Review decision: February 2016

We checked this guideline and decided that it should be updated. For details, see the update decision, decision matrix and the process for deciding if an update is needed. Details of the update will be available on the guidelines in development webpage in due course. No further checks of this guideline will be scheduled until this update is published.

This clinical guideline updates and replaces NICE technology appraisal 93 (published in August 2005). It offers evidence-based advice on the diagnosis and management of colorectal cancer.

This guideline was previously called colorectal cancer: the diagnosis and management of colorectal cacner.

In colorectal cancer, cells in the colon or in the rectum start to grow in an uncontrolled way, forming a lump called the primary cancer or primary tumour. Like other cancers, colorectal cancer starts in a small area but can spread to other parts of the body to form metastatic tumours.

The term colorectal cancer covers cancers in both the colon (colon cancer) and the rectum (rectal cancer).

December 2014

Recommendations on surgery and colonic stents in acute large bowel obstruction and on stage I rectal cancer in sections 1.2.2 and 1.2.4 have been added. The addendum to NICE guideline CG131 contains details of the methods and evidence used to update these recommendations.

Your responsibility

The recommendations in this guideline represent the view of NICE, arrived at after careful consideration of the evidence available. When exercising their judgement, professionals are expected to take this guideline fully into account, alongside the individual needs, preferences and values of their patients or service users. The application of the recommendations in this guideline is not mandatory and the guideline does not override the responsibility of healthcare professionals to make decisions appropriate to the circumstances of the individual patient, in consultation with the patient and/or their carer or guardian.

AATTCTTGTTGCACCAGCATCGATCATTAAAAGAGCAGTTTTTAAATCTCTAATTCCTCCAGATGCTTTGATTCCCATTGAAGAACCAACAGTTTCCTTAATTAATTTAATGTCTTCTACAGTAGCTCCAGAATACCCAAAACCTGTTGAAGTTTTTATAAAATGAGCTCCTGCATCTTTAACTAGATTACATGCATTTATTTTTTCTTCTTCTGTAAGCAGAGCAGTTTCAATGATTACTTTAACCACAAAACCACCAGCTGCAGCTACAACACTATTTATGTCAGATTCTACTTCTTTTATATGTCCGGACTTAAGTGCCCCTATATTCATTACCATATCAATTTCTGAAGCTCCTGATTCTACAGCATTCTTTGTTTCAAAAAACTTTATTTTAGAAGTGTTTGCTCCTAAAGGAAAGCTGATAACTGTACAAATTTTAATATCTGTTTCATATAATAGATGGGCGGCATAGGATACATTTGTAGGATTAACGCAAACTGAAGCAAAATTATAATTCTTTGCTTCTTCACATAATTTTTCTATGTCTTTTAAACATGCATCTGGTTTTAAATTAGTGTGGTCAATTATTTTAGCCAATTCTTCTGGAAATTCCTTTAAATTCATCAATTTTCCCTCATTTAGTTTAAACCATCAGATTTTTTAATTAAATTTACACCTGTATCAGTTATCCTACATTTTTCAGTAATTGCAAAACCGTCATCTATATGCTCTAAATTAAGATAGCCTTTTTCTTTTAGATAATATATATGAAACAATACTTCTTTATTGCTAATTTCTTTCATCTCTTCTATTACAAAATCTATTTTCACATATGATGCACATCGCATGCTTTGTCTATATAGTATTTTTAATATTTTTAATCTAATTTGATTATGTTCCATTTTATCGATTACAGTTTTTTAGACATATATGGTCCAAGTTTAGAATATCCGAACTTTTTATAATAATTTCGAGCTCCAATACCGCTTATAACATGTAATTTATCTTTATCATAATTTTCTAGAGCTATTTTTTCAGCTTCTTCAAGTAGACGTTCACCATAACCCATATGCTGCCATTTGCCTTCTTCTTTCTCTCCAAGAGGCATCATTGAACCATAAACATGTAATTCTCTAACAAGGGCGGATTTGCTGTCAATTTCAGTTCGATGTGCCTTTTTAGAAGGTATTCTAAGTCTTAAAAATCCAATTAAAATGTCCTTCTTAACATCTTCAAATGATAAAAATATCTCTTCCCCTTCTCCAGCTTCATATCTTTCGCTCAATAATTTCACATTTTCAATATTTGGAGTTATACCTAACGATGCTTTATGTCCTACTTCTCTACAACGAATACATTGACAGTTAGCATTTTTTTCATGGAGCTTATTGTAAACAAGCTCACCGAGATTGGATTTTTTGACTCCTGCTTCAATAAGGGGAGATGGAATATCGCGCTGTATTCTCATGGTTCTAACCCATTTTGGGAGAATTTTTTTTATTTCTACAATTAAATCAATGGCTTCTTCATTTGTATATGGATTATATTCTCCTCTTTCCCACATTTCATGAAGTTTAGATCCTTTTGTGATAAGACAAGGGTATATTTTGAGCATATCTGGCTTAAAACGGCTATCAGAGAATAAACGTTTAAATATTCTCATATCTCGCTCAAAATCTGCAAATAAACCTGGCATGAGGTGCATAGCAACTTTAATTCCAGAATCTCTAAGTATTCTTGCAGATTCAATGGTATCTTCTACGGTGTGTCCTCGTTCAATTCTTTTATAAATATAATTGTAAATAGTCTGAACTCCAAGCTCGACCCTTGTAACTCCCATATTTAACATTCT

Local commissioners and/or providers have a responsibility to enable the guideline to be applied when individual health professionals and their patients or service users wish to use it. They should do so in the context of local and national priorities for funding and developing services, and in light of their duties to have due regard to the need to eliminate unlawful discrimination, to advance equality of opportunity and to reduce health inequalities. Nothing in this guideline should be interpreted in a way that would be inconsistent with compliance with those duties.

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